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pokemon go

You must have heard all the hub-bub about the new Augmented Reality version of Pokémon that was released last week: Pokémon Go.   Niantic owns Pokémon Go.  Niantic was a Google owned company until they struck out on their own with partner Nintendo.  So what makes Pokémon Go different? It is a location based game, where you have to go to a REAL physical location to hunt for and find Pokémon characters.   As explained in this Jalopnik blog,

“For those unfamiliar with the game, it’s a mobile app that puts players into a world of Pokémon. Players can catch the creatures, help them evolve and take them to battle, all while leveling up themselves. The game launched over the week, and despite quite a few problems, it seems like everyone is playing. “

So what are some of the reported problems with Pokémon Go?

  1. Some are luring people to locations to rob, mug them.
  2. S L O W  Driving while playing. People of all ages are going nuts for this game walking or driving around looking for Pokémon. You aren’t supposed to drive and play; the game reads your geo-location and can tell the speed you are moving. If it senses you are driving, you will be kicked out of the game *unless* you drive at very slow speeds, so the game won’t detect that you are driving.  Driving and stopping while capturing the elusive Pokémon could be as dangerous or more dangerous than texting and driving. Several accidents and near accidents have been reported in less than a week of the game’s release.
“The Washington State Department of Transportation even sent out a tweet warning drivers not to catch Pokémon while driving. But people do anyway”
3. Privacy and security issues. You must accept the terms of Pokémon Go, which gives the company  FULL access to your Google account.  What does this mean?  As Adam Reeve explains,

“Pokemon Go has full access to your Google account

Here are a couple of excerpts from the Google help page about what this means:

When you grant full account access, the application can see and modify nearly all information in your Google Account

This “Full account access” privilege should only be granted to applications you fully trust, and which are installed on your personal computer, phone, or tablet.

Let me be clear – Pokemon Go and Niantic can now:

  • Read all your email
  • Send email as you
  • Access all your Google drive documents (including deleting them)
  • Look at your search history and your Maps navigation history
  • Access any private photos you may store in Google Photos
  • And a whole lot more”

*Niantic said it didn’t mean to spy on users’ Google accounts and is now working with Google on “fixing” this problem.

“According to the company, Google says that the app has not accessed any user data beyond “basic profile information,” and that Google will soon “reduce Pokémon Go’s permission” to only the limited info that it needs to access.

“We recently discovered that the Pokémon Go account creation process on iOS erroneously requests full access permission for the user’s Google account,” the company said in a statement provided to Recode. “Once we became aware of this error, we began working on a client-side fix to request permission for only basic Google profile information, in line with the data that we actually access.”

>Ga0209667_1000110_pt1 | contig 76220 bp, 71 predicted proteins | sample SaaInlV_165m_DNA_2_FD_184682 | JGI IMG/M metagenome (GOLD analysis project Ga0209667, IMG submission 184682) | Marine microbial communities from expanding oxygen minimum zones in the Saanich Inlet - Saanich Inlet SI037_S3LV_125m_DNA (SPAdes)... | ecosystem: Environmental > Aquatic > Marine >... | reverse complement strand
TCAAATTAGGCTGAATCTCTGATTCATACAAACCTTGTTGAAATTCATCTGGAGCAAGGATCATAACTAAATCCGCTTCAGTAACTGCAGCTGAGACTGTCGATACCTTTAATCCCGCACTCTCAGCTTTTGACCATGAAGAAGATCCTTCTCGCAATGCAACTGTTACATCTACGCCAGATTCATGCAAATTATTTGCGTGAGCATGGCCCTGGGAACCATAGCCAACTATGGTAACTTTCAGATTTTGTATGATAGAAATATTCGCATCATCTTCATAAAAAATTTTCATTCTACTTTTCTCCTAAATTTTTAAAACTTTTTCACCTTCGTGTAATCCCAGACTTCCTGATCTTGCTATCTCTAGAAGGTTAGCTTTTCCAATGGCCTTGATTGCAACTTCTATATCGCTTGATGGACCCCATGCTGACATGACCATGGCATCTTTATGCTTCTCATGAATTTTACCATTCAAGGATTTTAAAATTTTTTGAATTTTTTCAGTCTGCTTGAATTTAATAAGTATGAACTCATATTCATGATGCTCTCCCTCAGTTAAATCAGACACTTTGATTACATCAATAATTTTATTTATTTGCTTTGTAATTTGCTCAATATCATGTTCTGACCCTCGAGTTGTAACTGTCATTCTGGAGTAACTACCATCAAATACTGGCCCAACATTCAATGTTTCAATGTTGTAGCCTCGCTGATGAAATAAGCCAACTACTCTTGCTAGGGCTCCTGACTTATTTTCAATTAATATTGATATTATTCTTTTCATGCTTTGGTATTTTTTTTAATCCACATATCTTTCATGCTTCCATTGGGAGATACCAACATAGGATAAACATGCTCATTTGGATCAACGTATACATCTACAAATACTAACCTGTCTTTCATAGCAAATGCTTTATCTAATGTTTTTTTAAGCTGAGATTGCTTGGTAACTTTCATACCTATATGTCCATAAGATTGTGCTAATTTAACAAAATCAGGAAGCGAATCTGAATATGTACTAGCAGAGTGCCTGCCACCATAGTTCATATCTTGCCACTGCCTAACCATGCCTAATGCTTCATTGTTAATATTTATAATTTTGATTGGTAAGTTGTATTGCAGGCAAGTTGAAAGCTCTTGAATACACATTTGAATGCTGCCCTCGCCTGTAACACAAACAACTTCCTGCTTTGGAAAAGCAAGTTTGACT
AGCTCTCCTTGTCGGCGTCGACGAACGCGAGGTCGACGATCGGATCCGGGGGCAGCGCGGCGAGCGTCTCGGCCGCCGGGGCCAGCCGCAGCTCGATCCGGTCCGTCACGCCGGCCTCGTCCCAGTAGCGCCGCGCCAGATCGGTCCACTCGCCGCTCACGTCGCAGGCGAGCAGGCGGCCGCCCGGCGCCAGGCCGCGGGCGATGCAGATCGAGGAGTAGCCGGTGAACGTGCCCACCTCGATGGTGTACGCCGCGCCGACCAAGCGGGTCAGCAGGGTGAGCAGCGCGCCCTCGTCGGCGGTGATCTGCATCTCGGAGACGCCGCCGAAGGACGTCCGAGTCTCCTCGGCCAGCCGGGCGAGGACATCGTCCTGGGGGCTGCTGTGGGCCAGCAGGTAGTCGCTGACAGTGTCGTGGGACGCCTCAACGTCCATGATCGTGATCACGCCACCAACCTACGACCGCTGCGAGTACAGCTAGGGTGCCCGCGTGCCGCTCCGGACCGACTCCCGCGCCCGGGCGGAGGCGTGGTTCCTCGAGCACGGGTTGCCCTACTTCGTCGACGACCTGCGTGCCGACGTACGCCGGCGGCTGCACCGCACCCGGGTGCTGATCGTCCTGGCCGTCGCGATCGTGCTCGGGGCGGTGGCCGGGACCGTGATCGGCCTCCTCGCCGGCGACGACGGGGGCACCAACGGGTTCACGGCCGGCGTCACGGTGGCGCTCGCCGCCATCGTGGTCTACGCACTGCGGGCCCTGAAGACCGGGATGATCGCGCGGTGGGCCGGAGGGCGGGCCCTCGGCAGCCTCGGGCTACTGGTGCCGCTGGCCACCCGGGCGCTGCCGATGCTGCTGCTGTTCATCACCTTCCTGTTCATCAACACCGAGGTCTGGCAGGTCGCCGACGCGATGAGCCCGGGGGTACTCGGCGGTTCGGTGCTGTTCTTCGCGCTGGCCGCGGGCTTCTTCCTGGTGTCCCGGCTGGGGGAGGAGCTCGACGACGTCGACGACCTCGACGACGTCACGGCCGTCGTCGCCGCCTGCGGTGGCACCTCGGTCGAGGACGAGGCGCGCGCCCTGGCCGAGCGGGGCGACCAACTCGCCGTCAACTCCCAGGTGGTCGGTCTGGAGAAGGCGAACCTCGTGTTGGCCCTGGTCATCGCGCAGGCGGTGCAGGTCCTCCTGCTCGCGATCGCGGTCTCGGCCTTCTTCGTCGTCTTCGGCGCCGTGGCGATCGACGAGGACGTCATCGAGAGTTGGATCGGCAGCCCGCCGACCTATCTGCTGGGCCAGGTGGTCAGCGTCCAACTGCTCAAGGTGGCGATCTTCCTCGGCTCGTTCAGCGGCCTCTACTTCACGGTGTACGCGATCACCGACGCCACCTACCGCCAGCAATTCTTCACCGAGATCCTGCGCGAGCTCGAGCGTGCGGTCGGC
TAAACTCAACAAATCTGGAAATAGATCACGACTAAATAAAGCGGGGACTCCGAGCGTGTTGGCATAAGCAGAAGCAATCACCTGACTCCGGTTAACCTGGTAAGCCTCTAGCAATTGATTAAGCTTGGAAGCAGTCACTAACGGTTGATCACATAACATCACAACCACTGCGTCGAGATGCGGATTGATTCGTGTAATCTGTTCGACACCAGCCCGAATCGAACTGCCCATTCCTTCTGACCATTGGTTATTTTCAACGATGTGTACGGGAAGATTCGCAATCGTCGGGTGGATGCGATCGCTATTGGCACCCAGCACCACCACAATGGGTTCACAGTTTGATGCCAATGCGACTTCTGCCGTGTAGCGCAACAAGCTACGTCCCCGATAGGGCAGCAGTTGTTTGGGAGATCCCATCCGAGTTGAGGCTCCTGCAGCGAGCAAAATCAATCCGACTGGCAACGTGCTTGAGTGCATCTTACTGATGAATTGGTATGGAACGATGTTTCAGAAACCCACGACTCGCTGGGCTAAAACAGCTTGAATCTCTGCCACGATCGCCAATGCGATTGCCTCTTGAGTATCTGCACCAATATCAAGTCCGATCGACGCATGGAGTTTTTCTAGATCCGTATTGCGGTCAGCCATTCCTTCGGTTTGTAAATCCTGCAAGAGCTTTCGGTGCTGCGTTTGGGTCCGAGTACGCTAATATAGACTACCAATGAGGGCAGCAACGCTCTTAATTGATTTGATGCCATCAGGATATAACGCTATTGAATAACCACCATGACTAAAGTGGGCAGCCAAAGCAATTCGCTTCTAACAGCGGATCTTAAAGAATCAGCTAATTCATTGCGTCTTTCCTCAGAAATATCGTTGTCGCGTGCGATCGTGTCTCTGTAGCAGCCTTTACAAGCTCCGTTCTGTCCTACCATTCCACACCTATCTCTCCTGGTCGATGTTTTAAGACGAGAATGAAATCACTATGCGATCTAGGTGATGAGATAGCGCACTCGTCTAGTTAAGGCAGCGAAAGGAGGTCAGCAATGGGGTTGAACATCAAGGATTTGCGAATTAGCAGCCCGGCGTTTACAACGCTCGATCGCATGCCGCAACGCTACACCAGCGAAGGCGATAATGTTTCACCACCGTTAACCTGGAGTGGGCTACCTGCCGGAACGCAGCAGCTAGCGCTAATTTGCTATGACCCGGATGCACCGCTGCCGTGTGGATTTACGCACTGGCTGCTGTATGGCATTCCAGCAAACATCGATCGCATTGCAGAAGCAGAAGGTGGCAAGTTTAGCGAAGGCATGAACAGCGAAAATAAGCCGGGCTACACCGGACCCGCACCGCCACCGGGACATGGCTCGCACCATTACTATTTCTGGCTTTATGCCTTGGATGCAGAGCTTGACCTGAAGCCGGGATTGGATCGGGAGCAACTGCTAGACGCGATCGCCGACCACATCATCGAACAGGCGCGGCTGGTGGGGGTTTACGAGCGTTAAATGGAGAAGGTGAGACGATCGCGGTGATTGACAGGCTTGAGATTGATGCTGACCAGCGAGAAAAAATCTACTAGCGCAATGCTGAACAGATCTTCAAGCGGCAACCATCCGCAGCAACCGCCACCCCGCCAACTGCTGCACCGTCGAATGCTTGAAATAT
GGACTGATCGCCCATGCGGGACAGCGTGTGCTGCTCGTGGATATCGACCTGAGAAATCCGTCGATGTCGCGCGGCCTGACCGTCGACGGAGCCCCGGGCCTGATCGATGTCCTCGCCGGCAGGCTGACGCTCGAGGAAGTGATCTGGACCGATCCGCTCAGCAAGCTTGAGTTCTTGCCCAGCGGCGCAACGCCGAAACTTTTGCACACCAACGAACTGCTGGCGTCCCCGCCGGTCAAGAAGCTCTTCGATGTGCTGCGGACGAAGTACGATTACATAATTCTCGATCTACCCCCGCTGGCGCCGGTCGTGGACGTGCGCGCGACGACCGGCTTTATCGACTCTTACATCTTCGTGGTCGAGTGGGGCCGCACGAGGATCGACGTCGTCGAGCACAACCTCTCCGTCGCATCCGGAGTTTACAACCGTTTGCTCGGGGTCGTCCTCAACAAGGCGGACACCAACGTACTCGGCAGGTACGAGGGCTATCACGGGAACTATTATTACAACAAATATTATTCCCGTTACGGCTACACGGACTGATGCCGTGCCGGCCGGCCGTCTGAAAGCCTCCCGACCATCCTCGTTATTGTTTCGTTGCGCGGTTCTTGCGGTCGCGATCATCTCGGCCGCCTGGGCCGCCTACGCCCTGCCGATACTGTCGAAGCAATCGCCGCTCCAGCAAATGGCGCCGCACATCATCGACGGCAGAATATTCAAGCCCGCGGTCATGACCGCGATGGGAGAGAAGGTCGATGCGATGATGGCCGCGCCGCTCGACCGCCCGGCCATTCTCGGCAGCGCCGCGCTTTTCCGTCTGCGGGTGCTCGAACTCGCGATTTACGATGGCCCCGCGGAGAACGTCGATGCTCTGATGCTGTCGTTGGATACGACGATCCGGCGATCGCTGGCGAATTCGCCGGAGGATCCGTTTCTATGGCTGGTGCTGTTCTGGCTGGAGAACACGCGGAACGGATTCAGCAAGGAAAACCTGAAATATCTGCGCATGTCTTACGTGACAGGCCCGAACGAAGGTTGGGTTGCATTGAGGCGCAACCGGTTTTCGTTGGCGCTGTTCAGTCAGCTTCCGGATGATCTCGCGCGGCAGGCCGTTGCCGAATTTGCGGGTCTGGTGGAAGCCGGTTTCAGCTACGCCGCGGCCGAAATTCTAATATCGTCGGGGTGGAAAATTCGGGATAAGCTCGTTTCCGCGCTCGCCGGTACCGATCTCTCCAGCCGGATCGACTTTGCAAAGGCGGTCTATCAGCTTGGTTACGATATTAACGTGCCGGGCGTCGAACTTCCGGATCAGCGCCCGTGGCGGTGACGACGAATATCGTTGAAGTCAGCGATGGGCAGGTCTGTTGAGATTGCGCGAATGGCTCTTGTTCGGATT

But the biggest problem with Pokémon Go

…is how readily Americans were willing to give up their privacy for this game (and any other “free” app).  Is it because no one really thinks about what it means to click “Accept”  and how that information can be used and shared?  Is it as MEW reported last week, if a person were to ask you on the street for you text messages, and phone numbers, addresses of you and your friends, you would say no way, but when a simple click, does the same thing, we don’t think about it? Are we conditioned to accept loss of privacy from a phone or computer because we don’t actually SEE the risk of giving away your personal information to an “invisible” entity? As Techradar says, There’s a ‘perfect storm’ at the heart of big data.

“[T]he buyer gets a shiny device and a shiny free app, but loses control over some very intimate personal data. That bargain is not spelled out clearly enough, according to some. The more ‘seamless’ the service, the less awareness the user has of what is going on … it perpetuates a situation in which the user makes privacy decisions based on an unrepresentative subset of relevant information,” says Wilton. “The imbalance of power between the user and the device/service provider persists, and there is no real notion of informed, explicit consent.”

Are games like Pokémon Go and augmented reality, virtual reality headed for classrooms? YES.

There is a huge push for gamification, augmented reality in our schools… keeping kids engaged, connected on screens longer so more data can be collected. Are we really comfortable with apps collecting personal and predictive data on our children? Don’t you think parents and teachers would want to protect their children from this unseen and unaccountable data collection?  It is not the technology that is the problem, it is the hidden data collection and unknown algorithms and how that data is used to profile a person.

A potential fix?

People, not corporations, should own their personal data and decide who sees it.  It’s time for people to own their own data.





Cheri Kiesecker